Amphetamine addiction, which can be associated with prescription medications such as Adderall, Dexedrine, and Ritalin, or illicit drugs such as methamphetamine or ecstasy, can be difficult to overcome. However, evidence-based treatment, behavioral therapy, peer support groups, and supportive family members and friends help make recovery possible. Understanding amphetamine, how the substance affects the body, and the steps needed to overcome an amphetamine addiction can help change lives for the better, prevent relapse and support a long and lasting recovery. That's why it's important to know why amphetamine treatment at Meta could be the right choice for you.
Amphetamine is a substance that stimulates activity in the central nervous system, resulting in increased energy, focus, and confidence. Even though amphetamine was created in Germany in the 1800s, the substance’s stimulating properties weren’t discovered until the 1930s. At that time, doctors used amphetamine to treat nasal congestion. Today, physicians use amphetamine to treat hyperactivity and narcolepsy, a condition that causes people to fall asleep suddenly. Doctors may use amphetamine to treat depression as well.
Some of the most commonly prescribed amphetamine-based medications include:
Taking these medications without a prescription, misusing them as a study aid, or simply using them to experience a euphoric high can lead to addiction, overdose, and chronic health problems.
Amphetamine is also in some street drugs. Some of the most common illicit drugs containing amphetamine include:
When used recreationally, amphetamines may be called “Whiz,” “Goey,” “Pep Pills,” and “Uppers.”
Since amphetamine is mainly associated with prescription medication, recognizing the signs of amphetamine abuse can be challenging. However, some physical and mental symptoms and changes in behavior indicate amphetamine abuse. These signs can include:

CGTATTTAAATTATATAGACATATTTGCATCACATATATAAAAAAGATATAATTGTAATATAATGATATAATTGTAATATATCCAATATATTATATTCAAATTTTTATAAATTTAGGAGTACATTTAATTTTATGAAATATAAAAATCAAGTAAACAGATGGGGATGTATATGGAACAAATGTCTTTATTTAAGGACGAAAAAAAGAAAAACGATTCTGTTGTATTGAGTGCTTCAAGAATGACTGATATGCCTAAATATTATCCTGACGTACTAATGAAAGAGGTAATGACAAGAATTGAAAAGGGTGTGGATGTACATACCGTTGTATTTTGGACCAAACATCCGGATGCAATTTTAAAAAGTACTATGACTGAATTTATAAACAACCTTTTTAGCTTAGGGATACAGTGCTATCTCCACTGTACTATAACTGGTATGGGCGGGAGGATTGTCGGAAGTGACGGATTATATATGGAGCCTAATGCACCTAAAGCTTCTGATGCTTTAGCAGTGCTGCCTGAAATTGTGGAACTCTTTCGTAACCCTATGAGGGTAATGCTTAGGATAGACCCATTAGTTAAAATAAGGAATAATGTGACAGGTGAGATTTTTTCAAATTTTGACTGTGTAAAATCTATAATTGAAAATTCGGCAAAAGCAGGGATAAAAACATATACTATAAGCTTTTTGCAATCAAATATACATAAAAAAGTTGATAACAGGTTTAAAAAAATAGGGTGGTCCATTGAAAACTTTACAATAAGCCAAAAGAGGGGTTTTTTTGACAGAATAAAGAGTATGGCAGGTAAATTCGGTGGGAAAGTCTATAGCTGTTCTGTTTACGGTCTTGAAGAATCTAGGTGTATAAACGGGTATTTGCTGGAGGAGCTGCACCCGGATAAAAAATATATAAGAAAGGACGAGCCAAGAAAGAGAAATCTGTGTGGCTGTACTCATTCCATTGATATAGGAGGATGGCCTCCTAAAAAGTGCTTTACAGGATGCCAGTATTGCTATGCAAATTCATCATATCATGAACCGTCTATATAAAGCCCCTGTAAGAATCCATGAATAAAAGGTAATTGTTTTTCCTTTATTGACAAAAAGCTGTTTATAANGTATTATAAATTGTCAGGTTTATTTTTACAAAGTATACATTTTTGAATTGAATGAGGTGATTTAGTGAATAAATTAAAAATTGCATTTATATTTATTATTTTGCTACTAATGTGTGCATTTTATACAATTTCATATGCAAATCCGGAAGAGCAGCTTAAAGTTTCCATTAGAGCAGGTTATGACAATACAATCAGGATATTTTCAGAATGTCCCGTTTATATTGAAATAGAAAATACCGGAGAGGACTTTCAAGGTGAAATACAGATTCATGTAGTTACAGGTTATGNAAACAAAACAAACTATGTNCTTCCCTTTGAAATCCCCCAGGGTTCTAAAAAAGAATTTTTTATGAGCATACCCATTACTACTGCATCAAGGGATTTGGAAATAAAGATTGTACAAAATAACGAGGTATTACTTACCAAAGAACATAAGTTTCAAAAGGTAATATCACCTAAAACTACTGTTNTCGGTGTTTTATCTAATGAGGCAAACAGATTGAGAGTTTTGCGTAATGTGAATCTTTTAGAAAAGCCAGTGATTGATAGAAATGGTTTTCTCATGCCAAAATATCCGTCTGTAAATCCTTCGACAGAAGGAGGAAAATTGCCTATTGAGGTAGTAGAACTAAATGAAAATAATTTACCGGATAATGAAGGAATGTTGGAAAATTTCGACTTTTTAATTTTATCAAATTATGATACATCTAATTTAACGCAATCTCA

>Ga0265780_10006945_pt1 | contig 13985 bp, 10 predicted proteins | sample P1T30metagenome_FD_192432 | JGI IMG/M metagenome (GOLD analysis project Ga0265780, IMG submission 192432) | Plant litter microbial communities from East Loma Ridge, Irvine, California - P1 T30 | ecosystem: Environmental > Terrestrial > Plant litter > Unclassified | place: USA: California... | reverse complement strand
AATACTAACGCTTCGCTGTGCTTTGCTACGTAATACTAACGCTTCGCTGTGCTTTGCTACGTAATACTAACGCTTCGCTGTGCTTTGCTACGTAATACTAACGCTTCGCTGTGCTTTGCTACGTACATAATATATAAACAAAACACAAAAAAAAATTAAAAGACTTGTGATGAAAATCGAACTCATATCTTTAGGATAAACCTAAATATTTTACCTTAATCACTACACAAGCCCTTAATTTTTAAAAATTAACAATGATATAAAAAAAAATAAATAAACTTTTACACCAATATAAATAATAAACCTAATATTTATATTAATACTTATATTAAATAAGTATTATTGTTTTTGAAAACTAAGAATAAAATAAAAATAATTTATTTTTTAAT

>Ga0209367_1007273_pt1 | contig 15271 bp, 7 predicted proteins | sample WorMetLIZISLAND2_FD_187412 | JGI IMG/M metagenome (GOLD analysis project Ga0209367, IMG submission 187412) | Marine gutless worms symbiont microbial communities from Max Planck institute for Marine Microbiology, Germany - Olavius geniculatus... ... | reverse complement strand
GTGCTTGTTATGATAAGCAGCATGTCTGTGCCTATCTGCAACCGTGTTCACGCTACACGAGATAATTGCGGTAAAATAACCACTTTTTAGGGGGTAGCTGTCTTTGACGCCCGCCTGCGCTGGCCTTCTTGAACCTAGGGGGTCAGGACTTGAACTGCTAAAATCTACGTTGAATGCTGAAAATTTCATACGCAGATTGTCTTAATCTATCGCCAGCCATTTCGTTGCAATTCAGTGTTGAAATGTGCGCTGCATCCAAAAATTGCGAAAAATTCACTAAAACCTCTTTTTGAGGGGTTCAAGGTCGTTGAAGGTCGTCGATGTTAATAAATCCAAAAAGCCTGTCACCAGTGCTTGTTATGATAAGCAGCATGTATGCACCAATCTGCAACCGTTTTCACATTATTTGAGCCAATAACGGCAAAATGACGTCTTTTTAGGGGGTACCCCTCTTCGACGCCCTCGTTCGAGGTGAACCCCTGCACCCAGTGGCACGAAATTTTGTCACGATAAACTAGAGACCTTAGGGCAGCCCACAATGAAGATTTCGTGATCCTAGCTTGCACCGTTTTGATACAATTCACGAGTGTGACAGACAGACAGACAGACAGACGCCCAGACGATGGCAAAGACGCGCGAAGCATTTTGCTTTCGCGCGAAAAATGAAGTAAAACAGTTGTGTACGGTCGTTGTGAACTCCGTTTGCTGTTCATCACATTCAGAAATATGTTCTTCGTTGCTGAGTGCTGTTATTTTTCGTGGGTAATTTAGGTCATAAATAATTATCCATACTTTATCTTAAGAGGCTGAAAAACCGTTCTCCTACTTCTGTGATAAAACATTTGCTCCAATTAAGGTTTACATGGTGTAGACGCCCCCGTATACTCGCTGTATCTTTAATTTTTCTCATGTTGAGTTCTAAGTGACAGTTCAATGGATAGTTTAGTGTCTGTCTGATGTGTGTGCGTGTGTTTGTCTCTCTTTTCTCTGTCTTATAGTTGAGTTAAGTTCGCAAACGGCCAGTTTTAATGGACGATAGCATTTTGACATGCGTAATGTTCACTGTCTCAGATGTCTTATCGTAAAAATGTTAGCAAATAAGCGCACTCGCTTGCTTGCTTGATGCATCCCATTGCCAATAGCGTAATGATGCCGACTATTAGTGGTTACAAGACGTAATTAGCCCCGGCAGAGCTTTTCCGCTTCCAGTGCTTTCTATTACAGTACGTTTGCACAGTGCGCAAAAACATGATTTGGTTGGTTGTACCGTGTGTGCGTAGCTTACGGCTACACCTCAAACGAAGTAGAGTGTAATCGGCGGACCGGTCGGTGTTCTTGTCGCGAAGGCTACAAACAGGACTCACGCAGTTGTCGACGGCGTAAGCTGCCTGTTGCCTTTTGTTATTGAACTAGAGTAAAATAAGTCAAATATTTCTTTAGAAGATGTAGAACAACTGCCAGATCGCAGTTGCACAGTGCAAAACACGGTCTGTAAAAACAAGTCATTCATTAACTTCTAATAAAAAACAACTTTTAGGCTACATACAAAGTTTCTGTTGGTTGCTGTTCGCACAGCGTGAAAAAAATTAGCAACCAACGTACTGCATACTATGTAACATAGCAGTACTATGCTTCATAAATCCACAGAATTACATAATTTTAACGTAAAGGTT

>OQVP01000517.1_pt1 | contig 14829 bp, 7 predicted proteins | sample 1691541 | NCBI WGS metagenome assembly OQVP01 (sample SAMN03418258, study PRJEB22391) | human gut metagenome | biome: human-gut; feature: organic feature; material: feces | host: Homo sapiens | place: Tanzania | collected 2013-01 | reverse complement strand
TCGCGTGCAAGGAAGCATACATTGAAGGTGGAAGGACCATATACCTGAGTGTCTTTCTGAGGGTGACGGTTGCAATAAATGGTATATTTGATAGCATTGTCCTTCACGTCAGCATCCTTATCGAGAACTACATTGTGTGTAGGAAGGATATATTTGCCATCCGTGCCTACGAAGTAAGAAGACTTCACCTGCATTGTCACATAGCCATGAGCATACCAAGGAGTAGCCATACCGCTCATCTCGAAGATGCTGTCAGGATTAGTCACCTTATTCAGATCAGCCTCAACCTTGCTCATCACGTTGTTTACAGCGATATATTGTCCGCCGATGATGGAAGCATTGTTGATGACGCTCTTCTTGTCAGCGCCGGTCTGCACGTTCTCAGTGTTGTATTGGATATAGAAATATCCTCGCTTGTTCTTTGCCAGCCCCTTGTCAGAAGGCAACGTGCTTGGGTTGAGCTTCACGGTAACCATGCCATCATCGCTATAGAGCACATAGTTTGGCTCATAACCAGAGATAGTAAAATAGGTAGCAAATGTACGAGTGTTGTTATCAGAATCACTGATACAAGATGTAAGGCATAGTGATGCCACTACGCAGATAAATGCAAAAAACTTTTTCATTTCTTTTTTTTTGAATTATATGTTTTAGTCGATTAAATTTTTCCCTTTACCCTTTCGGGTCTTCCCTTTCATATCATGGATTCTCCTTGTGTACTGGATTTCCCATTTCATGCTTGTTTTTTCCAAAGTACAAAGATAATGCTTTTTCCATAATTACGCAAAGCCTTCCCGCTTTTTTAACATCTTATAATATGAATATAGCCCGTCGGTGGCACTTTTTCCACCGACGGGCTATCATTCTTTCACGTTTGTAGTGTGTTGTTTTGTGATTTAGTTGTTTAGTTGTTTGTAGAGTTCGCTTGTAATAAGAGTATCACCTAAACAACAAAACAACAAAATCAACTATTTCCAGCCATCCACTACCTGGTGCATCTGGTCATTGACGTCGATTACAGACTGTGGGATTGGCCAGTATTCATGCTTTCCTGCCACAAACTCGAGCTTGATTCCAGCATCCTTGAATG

Amphetamine addiction generally happens when people use the substance to get high, improve their performance, or boost their confidence. But an amphetamine addiction doesn’t happen overnight. Most people don’t become addicted to prescription amphetamine if they follow their prescription.
Amphetamine destroys pleasure receptors in the brain, decreasing individuals’ ability to feel pleasure outside of the substance. When consumed, amphetamine enters the body and changes the way the brain functions. When this interference happens, people feel depressed, anxious, and sometimes even suicidal when they aren’t using the substance. In response, the body craves amphetamine, hoping more of the substance will solve the issue. Unfortunately, satisfying cravings for amphetamine makes quitting the substance more difficult.
When individuals become fully addicted to amphetamine, their minds and bodies depend on a constant supply. Most people addicted to amphetamine need the substance to function and can’t control how much of it they consume.
This pattern of behavior can lead to risky behavior and be incredibly harmful.
Being addicted to amphetamine can lead to many adverse side effects. Some of the physical risks include:
Some of the psychological effects associated with amphetamine abuse and addiction include:
Amphetamine addiction can also lead to an increased risk of injury associated with dangerous activities individuals tend to partake in because of increased confidence.
The good news is amphetamine addiction can be treated.
Detoxification is the first step toward overcoming an addiction to amphetamine. When individuals first quit amphetamine, they may experience withdrawal symptoms that include:
Although uncomfortable, these symptoms will fade as the body becomes re-accustomed to functioning without amphetamine. When that happens, addiction treatment can begin. Here at Meta, we provide outpatient addiction rehabilitation. Instead of living onsite at our center, individuals can live at home or in a sober living environment and maintain their daily routines while receiving treatment.
Our treatment services include:
We can help coordinate professional interventions and provide the following clinical services:
Most people taking amphetamine medication don’t set out to become addicted, but it can happen. Fortunately, it can be treated. Here at Meta, we pride ourselves on providing real recovery for real people. People don’t have to quit their job or leave their families to overcome addiction. Outpatient amphetamine treatment can help.
Contact us today to learn more about our Amphetamine treatment programs near you.